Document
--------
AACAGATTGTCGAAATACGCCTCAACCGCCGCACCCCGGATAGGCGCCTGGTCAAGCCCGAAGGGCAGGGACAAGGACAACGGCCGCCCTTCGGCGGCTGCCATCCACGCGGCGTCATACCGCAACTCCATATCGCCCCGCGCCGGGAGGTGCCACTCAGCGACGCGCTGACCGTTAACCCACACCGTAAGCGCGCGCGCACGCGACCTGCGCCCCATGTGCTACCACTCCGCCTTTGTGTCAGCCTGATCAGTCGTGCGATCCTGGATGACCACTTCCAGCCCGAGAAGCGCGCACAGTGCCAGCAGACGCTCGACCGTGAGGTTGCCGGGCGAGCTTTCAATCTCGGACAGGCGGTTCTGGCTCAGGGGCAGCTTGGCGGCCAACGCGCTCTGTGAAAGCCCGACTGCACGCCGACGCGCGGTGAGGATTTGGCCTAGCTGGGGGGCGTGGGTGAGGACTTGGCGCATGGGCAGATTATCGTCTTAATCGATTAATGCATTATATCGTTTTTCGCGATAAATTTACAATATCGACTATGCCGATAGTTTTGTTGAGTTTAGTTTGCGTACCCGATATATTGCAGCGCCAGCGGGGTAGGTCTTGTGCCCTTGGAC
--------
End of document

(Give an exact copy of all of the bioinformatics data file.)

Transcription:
AACAGATTGTCGAAATACGCCTCAACCGCCGCACCCCGGATAGGCGCCTGGTCAAGCCCGAAGGGCAGGGACAAGGACAACGGCCGCCCTTCGGCGGCTGCCATCCACGCGGCGTCATACCGCAACTCCATATCGCCCCGCGCCGGGAGGTGCCACTCAGCGACGCGCTGACCGTTAACCCACACCGTAAGCGCGCGCGCACGCGACCTGCGCCCCATGTGCTACCACTCCGCCTTTGTGTCAGCCTGATCAGTCGTGCGATCCTGGATGACCACTTCCAGCCCGAGAAGCGCGCACAGTGCCAGCAGACGCTCGACCGTGAGGTTGCCGGGCGAGCTTTCAATCTCGGACAGGCGGTTCTGGCTCAGGGGCAGCTTGGCGGCCAACGCGCTCTGTGAAAGCCCGACTGCACGCCGACGCGCGGTGAGGATTTGGCCTAGCTGGGGGGCGTGGGTGAGGACTTGGCGCATGGGCAGATTATCGTCTTAATCGATTAATGCATTATATCGTTTTTCGCGATAAATTTACAATATCGACTATGCCGATAGTTTTGTTGAGTTTAGTTTGCGTACCCGATATATTGCAGCGCCAGCGGGGTAGGTCTTGTGCCCTTGGAC